“There are so many wedding vendors out there that will encourage you to have a more inclusive wedding and can often provide many different tips to make the process easier,” said Brianna Parks, an elopement photographer who has shot many inclusive weddings over the years.
Finding an equality-focused vendor for everything from photos to floral arrangements and more can help you have the inclusive wedding of your dreams, but it’s not always easy to tell if a vendor meets those requirements.
If you’re eager to find LGBTQ+ friendly vendors in your area, Love Inc., an equality-focused wedding publication, features comprehensive listings that can help you refine your search. Also, check a vendor’s website or ask directly if they’ve attended workshops through The Gay Wedding Institute, which helps educate wedding professionals on how to make their businesses more LGBTQ+ inclusive.
3. Choose an inclusive venue
This one is a biggie, and it should be a major priority if you’re trying to be more inclusive, especially to guests who identify as transgender (an umbrella term used to describe folks whose gender identity is different than what they were assigned at birth), non-binary (a term used to describe those whose gender identity and/or gender expression is outside of the strictly male/female binary), genderqueer (similar to non-binary, but describes a person who may identify with both, neither, or aspects of male/female gender), and/or gender nonconforming (a term used to describe someone who doesn’t conform to gender norms).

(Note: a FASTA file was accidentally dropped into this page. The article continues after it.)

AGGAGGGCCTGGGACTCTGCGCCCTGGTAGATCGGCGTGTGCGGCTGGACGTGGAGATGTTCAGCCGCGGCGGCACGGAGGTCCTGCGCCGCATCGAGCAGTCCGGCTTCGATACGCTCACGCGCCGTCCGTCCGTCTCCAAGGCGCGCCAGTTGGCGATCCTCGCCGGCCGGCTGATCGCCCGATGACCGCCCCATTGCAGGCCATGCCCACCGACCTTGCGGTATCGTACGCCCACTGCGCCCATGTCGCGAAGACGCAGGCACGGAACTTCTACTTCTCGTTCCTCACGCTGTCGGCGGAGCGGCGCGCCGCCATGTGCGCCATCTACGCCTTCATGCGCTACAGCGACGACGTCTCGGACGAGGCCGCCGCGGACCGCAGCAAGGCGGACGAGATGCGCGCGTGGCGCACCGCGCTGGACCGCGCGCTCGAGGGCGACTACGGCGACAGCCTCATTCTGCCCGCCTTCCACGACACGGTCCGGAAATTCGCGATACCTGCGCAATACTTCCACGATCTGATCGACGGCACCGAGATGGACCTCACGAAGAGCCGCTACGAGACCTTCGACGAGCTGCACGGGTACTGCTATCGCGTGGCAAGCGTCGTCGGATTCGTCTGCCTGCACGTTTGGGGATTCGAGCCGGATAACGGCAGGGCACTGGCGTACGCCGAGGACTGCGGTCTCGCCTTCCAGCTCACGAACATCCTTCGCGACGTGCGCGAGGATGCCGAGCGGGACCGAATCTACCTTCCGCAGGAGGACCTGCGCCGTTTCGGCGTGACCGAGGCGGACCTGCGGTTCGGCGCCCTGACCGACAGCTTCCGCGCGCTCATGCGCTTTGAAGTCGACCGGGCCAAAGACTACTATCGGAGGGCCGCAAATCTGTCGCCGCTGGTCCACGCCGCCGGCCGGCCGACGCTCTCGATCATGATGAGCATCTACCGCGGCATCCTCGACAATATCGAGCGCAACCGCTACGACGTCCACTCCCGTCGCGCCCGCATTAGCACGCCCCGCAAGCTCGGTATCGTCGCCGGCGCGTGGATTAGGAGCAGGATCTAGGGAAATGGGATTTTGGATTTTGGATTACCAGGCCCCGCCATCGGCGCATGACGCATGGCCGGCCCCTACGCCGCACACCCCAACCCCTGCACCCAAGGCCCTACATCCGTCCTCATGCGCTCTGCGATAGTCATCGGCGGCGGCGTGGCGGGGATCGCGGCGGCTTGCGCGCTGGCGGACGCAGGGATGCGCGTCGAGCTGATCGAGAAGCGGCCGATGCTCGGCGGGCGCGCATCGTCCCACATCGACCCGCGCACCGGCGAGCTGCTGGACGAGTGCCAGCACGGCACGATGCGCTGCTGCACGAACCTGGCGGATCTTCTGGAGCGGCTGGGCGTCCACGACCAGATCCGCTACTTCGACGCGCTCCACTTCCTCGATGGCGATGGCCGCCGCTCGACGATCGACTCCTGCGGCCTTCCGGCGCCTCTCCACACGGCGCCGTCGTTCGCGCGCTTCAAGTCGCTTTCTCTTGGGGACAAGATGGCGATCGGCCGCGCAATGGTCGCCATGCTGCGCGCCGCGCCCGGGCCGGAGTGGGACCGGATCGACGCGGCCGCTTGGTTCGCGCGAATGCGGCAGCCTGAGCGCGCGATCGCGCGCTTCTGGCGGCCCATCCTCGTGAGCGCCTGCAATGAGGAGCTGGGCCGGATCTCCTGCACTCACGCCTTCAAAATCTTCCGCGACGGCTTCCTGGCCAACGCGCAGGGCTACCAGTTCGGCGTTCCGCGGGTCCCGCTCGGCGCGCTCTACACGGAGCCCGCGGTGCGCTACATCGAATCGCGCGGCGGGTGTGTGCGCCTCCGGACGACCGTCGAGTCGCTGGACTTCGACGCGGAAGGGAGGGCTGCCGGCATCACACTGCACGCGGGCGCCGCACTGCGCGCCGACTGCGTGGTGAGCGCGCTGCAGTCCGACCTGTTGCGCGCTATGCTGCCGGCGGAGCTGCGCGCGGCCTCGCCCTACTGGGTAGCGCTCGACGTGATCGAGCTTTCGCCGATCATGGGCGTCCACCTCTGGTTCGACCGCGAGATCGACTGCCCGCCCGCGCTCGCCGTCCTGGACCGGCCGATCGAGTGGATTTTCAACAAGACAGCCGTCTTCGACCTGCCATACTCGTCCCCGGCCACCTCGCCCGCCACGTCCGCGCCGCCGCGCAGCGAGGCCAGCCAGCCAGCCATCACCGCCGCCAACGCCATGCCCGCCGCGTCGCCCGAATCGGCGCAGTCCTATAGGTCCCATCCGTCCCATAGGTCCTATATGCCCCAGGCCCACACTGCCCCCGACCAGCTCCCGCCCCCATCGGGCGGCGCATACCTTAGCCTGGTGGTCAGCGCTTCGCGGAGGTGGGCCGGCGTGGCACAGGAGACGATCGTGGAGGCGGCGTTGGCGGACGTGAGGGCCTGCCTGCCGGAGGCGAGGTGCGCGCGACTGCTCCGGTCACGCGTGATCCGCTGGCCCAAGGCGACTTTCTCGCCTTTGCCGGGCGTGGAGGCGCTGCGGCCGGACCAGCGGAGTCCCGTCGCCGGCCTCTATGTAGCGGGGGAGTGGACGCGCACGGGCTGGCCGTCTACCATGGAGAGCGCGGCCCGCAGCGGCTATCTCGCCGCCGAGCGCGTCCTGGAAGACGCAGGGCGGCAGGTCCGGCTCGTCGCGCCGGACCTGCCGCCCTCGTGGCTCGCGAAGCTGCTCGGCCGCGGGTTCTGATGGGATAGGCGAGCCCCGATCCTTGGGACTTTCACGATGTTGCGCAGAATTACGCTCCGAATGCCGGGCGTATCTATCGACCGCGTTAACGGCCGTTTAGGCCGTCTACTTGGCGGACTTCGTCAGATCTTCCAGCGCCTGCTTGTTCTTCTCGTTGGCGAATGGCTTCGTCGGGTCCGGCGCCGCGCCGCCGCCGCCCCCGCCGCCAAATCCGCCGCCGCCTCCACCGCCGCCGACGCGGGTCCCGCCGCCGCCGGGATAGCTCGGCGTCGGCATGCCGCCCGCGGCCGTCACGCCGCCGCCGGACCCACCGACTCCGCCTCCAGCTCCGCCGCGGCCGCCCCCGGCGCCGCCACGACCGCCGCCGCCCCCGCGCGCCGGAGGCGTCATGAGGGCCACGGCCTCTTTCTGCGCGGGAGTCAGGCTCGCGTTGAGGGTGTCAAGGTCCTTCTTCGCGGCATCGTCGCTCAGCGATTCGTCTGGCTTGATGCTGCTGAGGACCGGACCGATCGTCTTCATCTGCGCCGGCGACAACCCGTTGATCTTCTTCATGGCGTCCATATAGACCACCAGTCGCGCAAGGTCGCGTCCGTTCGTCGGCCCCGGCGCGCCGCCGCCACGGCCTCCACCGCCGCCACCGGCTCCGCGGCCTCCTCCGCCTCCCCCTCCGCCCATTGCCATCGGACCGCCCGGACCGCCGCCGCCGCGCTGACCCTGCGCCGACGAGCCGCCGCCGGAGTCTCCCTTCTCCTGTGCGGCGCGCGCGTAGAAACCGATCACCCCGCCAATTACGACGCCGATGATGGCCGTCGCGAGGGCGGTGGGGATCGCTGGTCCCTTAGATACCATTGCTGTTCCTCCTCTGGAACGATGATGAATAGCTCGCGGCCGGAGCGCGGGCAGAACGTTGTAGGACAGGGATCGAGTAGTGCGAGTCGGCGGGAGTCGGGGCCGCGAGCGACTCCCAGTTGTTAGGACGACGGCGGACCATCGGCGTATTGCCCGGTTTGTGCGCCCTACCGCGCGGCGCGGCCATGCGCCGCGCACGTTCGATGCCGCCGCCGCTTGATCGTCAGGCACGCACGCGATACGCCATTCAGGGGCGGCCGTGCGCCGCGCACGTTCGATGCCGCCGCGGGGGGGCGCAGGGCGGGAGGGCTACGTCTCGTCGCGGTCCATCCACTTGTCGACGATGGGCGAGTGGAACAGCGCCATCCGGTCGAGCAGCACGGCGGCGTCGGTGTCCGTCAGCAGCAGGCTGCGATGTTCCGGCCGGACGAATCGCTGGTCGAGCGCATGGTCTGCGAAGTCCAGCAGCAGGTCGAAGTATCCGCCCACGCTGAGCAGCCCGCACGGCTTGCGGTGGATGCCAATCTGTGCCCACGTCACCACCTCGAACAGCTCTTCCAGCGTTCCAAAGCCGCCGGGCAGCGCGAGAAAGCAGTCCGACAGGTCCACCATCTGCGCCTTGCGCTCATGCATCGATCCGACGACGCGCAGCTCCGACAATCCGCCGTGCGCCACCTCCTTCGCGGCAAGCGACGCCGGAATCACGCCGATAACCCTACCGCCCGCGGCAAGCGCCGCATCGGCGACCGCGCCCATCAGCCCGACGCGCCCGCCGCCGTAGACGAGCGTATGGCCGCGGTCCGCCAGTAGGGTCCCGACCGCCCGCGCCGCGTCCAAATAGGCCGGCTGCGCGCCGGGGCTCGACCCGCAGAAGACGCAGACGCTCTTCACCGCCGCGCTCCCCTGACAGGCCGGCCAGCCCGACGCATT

Experts say it’s essential to make sure your venue has gender-neutral bathrooms and that those are readily available to all guests in attendance. If not, you run the risk of making these important people in your life feel less seen and valued at your wedding.
4. Invite anyone you want to pre-wedding events
Gone are the days of keeping pre-wedding events strictly gendered. Looking for an easy way to make your wedding feel more welcoming for all? According to Pagès, just invite anyone you love to your pre-nuptial celebrations, whether it be a bach party (a term some use in place of “bachelor” or “bachelorette”), a couples’ shower (what some are choosing to say in place of “bridal shower”), or other shindig—after all, the more, the merrier.